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Mark Jenking Lecture Tonight!

September 22, 2009

Please join us tonight (Tuesday, Sept. 22) at 5:30 p.m. at the Reynolda House Auditorium for a lecture by Mark Jenkins about his public art sculptures. Learn more about his methods and his perspectives into his own work. Reynolda House Museum of American Art is located at 2250 Reynolda Road. The lecture will be followed by a short reception. This event is free and open to the public.

Like artists of the past who have used Plaster of Paris, Jenkins employs a combination of crumpled newspaper, plastic wrap, tape and acrylic resin to create characters that have “lived” in cities around the world.

We hope to see you there. Ellen

5 Comments leave one →
  1. Leigh Ann Hallberg permalink
    September 29, 2009 12:36 am

    It was both interesting and entertaining to hear Jenkins talk about his work. I particularly enjoyed the discussion after the talk which was provocative, lively, and engaging. Almost made you believe you were in “The City of the Arts”. Thanks to SECCA and Reynolda House for hosting such interesting programming.

    • michael christiano permalink
      September 29, 2009 5:58 pm

      Thanks for the comment Leigh Ann and I couldn’t agree more! The audience dialogue with Mark and each other was smart, passionate, and inquisitive! We are so pleased that we could work together with Reynolda House to provide this community forum to share ideas. Look forward to future conversations…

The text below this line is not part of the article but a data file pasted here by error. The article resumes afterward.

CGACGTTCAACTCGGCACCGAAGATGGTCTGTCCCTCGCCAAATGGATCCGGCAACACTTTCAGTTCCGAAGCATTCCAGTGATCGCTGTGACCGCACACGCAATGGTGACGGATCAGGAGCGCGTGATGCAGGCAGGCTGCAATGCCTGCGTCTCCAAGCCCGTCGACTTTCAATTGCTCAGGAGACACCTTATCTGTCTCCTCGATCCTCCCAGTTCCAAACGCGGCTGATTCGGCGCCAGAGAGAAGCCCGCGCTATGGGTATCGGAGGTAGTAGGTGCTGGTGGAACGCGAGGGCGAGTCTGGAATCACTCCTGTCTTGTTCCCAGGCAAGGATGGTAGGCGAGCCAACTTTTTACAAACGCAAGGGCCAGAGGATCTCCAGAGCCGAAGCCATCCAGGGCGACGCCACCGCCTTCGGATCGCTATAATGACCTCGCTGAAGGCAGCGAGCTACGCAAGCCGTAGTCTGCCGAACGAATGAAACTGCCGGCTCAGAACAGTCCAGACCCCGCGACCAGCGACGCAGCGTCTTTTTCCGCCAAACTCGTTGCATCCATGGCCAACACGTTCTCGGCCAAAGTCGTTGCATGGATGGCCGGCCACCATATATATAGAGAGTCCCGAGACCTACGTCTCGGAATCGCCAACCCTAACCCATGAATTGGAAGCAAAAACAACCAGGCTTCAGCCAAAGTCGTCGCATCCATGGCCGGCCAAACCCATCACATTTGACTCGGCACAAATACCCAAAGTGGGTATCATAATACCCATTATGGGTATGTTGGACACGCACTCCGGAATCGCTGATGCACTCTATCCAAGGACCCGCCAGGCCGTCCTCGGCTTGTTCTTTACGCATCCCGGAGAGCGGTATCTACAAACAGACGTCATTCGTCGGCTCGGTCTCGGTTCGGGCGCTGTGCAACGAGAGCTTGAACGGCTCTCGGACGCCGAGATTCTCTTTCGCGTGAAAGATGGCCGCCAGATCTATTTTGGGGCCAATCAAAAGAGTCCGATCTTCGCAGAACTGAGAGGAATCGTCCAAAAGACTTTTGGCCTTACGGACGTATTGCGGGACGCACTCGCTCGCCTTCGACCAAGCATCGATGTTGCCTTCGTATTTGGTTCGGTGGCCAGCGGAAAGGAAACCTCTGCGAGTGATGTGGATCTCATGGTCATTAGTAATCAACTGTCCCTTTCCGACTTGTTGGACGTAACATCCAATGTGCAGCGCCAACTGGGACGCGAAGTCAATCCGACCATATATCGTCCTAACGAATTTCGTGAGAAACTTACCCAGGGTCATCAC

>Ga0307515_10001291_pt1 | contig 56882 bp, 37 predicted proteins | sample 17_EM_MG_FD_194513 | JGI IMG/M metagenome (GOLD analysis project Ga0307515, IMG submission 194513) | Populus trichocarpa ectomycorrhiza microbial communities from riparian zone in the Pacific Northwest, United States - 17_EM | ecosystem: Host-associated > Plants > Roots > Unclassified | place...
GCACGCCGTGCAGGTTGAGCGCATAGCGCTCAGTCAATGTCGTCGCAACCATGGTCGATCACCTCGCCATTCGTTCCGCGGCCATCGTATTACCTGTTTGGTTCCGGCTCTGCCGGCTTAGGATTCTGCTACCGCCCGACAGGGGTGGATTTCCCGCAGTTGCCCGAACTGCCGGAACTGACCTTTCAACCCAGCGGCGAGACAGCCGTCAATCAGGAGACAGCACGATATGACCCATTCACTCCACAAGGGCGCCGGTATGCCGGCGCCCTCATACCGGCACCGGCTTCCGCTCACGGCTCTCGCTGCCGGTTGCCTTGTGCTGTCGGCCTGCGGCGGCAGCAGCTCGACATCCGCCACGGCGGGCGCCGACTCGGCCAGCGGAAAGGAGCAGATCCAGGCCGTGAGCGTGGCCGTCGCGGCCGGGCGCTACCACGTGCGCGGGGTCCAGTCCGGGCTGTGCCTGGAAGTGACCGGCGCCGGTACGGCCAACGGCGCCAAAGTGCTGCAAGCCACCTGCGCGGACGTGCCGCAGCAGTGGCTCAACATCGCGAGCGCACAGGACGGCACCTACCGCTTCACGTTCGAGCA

2. Guido Pallino permalink
    September 29, 2009 8:40 pm

    Mark Jenkins’ work, what little there is of it out in town brings to light the apparently narrow vision and municipal support for public art in Winston-Salem. Bravo Mark for stirring the dialogue! Sorry your work was so poorly received in “The City of Farts and Stagnation.”

  3. David Finn permalink
    October 1, 2009 1:18 am

    I would like to thank SECCA for sponsoring Inside out (Artists in the Community II) – in particular the visit of Mark Jenkins. Because his work inserts unaccountable bodies directly into the public space there is some negative reaction to this work, but I hope that people can see that the questions it raises about the control of public space are worthy of asking. While the work is provocative, it is not unnecessarily so. As a society we need to have a broad range of expression present, even if it causes some minor discomfort.

  4. Christine permalink
    October 2, 2009 8:58 pm

    I would like to share that my students that attended Mark Jenkin’s interesting talk continue (2 weeks later) to discuss the piece, presently hanging in the magnolia tree at Reynolda. Some creative observations included:

    – “She’s like a beautiful haunting butterfly just waiting to be born”
    – “The woman is in strange believable proportion to the magnificence of the tree”
    – “Makes me look at nature and the huge trees combined with the city around me differently from now on”

    I am hoping there will be more work for myself, them, and the rest of city dwellers here to respond to soon. It is difficult to teach young students to think more courageously and be thoughtful about the value of contemporary art, when the powers that be seem to give more credence to the over reactions and fear of the few.

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